The influence of in vitro salt stress on the growth and development of plants has been subject of studies in other crops such as potatoes (MARTINEZ et al., 1996MARTINEZ, C.A. et al. In vitro salt tolerance and proline accumulation in Andean potato (Solanum spp.) differing in frost resistance. Plant Science, v.116, p.117-184, 1996. Available from: <Available from: http://dx.doi.org.ez20.periodicos.capes.gov.br/10.1016/0168-9452(96)04374-9 >. Accessed: May, 20, 2016. doi: 10.1016/0168-9452(96)04374-9.
http://dx.doi.org.ez20.periodicos.capes....
), rice (BENITEZ et al., 2010BENITEZ, L.C. et al. Salinity tolerance evaluated in genotypes of in vitro cultivated rice. Revista Ceres, v.57, n.3, p.330-337, 2010. Available from: <Available from: http://dx.doi.org/10.1590/S0034-737X2010000300007 >. Accessed: Nov. 20, 2016. doi: 10.1590/S0034-737X2010000300007.
http://dx.doi.org/10.1590/S0034-737X2010...
) and sugarcane (GANDONOU et al., 2015GANDONOU, C.H. et al. Effects of NaCl on growth and ion and proline accumulation in sugarcane (Saccharum sp.) callus culture. Belgian Journal of Botany, v.138, n.2, p.173-180, 2015. Available from: <Available from: http://www.jstor.org/stable/20794582 >. Accessed: Apr.15, 2016.
http://www.jstor.org/stable/20794582...
). The objective of this research was to evaluate the proline synthesis and physiological response of cassava genotypes which were induced to in vitro salt stress.

Materials and methods:

As plant material, microcuttings of approximately 1.0cm long with a single bud were used, extracted from pre-established plants multiplied in vitro of the BRS Verdinha (tolerant to dry and with higher production of starch), BRS Tapioqueira (high yield) and Lagoão (easy-to-adapt variety) genotypes. The initial apical meristems were acquired from Instituto Biofábrica Cacau (IBC).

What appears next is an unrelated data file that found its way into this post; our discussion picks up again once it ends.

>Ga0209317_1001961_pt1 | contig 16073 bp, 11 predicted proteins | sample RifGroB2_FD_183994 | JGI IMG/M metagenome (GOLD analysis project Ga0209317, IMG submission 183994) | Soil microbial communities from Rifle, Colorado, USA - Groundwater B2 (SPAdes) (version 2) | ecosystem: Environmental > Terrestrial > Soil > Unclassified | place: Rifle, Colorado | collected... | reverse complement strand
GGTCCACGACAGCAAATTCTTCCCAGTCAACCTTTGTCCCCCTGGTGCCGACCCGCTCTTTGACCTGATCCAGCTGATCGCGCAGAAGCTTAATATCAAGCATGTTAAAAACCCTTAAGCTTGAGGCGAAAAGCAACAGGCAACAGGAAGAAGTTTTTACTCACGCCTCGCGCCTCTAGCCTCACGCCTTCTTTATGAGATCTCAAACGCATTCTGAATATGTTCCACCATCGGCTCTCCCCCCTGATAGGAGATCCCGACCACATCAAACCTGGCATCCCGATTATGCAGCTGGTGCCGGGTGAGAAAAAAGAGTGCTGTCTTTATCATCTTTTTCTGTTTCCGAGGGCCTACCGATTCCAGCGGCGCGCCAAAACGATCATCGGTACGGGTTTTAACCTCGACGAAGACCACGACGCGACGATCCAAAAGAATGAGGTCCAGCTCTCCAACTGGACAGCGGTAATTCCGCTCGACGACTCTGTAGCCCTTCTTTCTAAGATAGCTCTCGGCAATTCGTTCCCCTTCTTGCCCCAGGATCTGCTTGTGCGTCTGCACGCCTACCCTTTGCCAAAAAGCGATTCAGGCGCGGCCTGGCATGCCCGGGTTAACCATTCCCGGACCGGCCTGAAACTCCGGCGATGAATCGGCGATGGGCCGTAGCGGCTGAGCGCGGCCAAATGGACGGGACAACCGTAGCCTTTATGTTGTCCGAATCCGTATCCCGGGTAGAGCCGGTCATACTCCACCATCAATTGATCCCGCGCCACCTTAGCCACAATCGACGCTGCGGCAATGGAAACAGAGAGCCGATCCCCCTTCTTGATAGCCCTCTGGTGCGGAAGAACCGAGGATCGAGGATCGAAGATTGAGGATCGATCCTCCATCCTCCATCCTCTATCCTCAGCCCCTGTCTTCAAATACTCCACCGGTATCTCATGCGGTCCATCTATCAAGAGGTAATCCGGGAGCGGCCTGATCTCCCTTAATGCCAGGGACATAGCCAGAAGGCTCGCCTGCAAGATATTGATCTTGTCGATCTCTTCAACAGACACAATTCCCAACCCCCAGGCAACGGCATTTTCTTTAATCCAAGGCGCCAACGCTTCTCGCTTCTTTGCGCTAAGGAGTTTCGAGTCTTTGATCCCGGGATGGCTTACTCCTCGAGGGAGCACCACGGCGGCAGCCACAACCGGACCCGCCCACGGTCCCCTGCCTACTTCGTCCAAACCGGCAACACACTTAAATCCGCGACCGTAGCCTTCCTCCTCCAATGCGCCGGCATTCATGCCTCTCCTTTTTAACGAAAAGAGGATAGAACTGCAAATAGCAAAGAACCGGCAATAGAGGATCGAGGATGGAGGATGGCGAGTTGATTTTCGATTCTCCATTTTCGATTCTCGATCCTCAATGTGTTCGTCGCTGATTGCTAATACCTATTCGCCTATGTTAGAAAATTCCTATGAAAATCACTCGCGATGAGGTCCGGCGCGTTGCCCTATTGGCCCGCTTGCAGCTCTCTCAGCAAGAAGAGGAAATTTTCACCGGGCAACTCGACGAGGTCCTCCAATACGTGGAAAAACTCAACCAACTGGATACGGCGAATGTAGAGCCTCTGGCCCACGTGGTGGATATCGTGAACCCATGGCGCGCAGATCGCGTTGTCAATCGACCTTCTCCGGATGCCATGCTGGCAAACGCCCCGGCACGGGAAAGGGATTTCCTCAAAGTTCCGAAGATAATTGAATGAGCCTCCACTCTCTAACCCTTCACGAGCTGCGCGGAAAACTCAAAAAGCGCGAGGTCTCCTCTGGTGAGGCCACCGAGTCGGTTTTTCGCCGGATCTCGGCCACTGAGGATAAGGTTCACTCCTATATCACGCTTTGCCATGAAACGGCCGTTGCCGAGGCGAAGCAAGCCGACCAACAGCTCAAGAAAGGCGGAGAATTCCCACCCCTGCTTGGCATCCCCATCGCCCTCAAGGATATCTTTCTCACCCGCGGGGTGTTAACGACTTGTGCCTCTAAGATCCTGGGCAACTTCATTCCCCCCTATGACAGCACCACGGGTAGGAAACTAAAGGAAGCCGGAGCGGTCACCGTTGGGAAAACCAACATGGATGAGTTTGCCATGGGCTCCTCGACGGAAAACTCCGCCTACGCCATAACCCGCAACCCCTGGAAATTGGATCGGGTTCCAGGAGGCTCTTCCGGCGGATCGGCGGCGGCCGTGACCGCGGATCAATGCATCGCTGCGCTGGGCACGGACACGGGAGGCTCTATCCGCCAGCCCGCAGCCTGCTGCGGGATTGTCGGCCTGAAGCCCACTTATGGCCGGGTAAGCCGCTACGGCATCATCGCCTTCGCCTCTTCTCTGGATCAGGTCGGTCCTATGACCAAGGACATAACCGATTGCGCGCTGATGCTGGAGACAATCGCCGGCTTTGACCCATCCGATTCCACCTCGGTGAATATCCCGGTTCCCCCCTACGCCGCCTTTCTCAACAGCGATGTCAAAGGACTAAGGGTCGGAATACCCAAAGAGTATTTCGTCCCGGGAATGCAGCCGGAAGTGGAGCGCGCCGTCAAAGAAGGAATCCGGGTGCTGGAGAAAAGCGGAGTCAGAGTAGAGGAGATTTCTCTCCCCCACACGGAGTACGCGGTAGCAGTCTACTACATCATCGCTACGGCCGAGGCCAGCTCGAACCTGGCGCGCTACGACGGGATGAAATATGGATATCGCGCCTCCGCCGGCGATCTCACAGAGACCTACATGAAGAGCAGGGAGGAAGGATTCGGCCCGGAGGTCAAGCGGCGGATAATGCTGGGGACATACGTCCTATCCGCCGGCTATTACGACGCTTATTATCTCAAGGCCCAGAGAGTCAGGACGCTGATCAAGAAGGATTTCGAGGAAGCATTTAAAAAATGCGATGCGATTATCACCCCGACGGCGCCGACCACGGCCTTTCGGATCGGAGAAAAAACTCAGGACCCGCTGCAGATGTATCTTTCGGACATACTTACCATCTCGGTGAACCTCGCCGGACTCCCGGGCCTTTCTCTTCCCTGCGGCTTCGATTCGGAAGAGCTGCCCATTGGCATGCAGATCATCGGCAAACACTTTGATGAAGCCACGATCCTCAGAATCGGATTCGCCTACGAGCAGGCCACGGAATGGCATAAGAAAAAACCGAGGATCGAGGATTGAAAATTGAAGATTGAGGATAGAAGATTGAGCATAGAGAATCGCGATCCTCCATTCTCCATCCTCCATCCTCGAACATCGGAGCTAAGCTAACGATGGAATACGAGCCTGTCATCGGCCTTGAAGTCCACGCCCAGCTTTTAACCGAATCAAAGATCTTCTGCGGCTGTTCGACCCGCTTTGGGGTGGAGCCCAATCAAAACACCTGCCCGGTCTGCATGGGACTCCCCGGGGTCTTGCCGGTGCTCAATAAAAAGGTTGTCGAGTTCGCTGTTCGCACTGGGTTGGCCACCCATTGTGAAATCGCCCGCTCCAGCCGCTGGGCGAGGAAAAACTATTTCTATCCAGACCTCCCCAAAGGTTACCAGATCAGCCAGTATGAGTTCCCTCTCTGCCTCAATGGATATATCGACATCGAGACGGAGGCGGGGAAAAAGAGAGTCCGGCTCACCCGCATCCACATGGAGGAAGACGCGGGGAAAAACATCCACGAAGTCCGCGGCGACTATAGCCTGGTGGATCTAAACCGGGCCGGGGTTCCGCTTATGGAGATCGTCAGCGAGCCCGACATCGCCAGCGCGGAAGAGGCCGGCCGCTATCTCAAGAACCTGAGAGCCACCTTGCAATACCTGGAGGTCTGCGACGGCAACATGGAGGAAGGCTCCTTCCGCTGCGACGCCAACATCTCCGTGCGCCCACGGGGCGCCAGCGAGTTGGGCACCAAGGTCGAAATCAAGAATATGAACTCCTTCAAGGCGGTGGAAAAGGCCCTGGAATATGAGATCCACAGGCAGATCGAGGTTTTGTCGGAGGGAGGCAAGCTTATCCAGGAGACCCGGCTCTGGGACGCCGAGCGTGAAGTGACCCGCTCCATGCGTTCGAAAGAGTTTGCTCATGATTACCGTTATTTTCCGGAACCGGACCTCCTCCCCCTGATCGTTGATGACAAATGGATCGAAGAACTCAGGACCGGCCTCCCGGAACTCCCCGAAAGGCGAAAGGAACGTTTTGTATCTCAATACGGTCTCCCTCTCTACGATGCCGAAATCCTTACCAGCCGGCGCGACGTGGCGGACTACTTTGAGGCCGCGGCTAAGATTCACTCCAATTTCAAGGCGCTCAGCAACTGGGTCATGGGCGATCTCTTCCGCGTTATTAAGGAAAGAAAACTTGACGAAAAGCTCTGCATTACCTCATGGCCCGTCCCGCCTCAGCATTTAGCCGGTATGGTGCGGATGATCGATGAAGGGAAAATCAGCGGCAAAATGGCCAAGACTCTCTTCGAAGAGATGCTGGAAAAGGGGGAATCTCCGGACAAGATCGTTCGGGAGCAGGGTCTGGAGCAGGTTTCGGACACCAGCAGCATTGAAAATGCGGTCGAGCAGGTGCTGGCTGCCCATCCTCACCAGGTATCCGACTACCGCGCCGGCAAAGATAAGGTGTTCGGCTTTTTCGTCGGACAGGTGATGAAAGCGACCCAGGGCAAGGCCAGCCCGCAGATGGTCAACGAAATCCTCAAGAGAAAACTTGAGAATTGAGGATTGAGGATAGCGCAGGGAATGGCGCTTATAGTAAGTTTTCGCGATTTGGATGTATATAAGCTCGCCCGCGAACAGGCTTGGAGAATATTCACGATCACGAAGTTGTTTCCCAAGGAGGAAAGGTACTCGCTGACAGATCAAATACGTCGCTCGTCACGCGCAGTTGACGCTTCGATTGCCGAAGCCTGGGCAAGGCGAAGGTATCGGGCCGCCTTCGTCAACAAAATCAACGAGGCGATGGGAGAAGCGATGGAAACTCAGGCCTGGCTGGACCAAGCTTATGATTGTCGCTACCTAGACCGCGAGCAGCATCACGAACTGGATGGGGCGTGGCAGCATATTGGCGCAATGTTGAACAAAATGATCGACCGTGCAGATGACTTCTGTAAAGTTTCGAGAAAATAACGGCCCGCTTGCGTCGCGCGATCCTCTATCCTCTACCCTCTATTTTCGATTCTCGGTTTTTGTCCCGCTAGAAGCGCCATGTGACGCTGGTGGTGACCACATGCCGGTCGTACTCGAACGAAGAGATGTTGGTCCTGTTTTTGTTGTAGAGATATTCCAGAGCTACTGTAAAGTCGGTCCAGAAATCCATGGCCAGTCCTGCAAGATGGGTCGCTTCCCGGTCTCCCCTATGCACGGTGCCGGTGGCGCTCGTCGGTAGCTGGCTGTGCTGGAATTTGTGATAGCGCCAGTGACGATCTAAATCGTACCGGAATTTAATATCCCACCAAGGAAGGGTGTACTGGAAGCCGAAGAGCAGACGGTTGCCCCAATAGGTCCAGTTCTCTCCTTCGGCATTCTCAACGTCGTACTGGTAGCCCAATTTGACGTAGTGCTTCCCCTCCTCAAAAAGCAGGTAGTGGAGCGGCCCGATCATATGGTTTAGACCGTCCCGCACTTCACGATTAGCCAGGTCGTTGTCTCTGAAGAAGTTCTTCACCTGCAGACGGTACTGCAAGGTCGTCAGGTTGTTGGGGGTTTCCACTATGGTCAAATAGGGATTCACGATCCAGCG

In a laminar flow cabinet, the micro-cuttings were inoculated in glass jars (9.5 x 5.5cm) containing 30mL of MS medium (MURASHIGE & SKOOG, 1962MURASHIGE, T.; SKOOG, F. A revised medium for rapid growth and bioassays with tobacco tissue culture. Physiologia Plantarum, v.15, n.3, p.437-497, 1962. Available from: <Available from: http://dx.doi.org/10.1111/j.1399-3054.1962.tb08052.x >. Accessed: Jul. 20, 2016. doi: 10.1111/j.1399-3054.1962.tb08052.x.
http://dx.doi.org/10.1111/j.1399-3054.19...
), 30g L-1 of sucrose and different concentrations of NaCl (0; 25; 50; 75; 100mM), with 4g L-1 of Phytagel® and pH adjusted to 5.7±0.1. After inoculation, the containers were sealed with polyethylene plastic film and the cultures were transferred to a growth room at 25 °C±2 °C, average relative humidity around 70%, photo period of 12 hours and luminous intensity of 60µmol m-2 s-1. Two experiments were mounted under the same conditions: one to analyze growth, another to analyze proline.

At 90th day, the number of roots, number of leaves and shoot dry mass of each experimental unit were evaluated. Proline content was assessed only for BRS Tapioqueira and BRS Lagoão cultivars due to high bacterial contamination of BRS Verdinha on the proliferation phase. Free proline content was determined according to BATES et al. (1973BATES, L.S. et al. Rapid determination of free proline for water-stress studies. Plant and Soil, v.39, p.205-207, 1973. Available from: <Available from: https://link.springer.com/article/10.1007/BF00018060 >. Accessed: Jan., 10 2015. doi: 10.1007/BF00018060.
https://link.springer.com/article/10.100...
) modified by replacing the centrifuge filtration of the extracts (all extracts were taken to the centrifuge at 3,220 xg for 20 minutes at 2 °C). Leaf samples (1.00 g) were homogenized in aqueous sulfosalicylic acid (3% w/v;12 mL). The filtered homogenate (2 mL) was reacted with equal volume each of acid ninhydrin and acetic acid at 100°C for 1 h and the reaction was terminated in an ice bath. The reaction mixture was extracted with 4 mL toluene and mixed vigorously with a stirrer for 10-15 s. The chromophore containing toluene was aspirated from the aqueous phase and warmed to room temperature. The absorbance was recorded at 520 nm using toluene as a blank. Proline concentration (µg g-1 FW) was determined from a standard curve prepared with L-proline. Extraction of proline was made at the 30th, 60th and 90th day after inoculation of the explants into the medium with salt treatments.